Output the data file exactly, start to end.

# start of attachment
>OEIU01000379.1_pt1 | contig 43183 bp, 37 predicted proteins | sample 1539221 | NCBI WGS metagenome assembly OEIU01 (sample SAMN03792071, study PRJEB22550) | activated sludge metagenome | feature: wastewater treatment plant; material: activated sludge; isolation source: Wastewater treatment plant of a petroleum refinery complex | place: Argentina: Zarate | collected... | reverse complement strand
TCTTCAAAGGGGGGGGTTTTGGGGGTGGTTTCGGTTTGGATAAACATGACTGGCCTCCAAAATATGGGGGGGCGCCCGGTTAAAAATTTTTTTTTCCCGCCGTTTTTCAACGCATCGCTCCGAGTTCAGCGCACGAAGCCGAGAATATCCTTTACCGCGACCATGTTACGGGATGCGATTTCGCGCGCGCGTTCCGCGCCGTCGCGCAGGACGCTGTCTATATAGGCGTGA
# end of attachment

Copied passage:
>OEIU01000379.1_pt1 | contig 43183 bp, 37 predicted proteins | sample 1539221 | NCBI WGS metagenome assembly OEIU01 (sample SAMN03792071, study PRJEB22550) | activated sludge metagenome | feature: wastewater treatment plant; material: activated sludge; isolation source: Wastewater treatment plant of a petroleum refinery complex | place: Argentina: Zarate | collected... | reverse complement strand
TCTTCAAAGGGGGGGGTTTTGGGGGTGGTTTCGGTTTGGATAAACATGACTGGCCTCCAAAATATGGGGGGGCGCCCGGTTAAAAATTTTTTTTTCCCGCCGTTTTTCAACGCATCGCTCCGAGTTCAGCGCACGAAGCCGAGAATATCCTTTACCGCGACCATGTTACGGGATGCGATTTCGCGCGCGCGTTCCGCGCCGTCGCGCAGGACGCTGTCTATATAGGCGTGA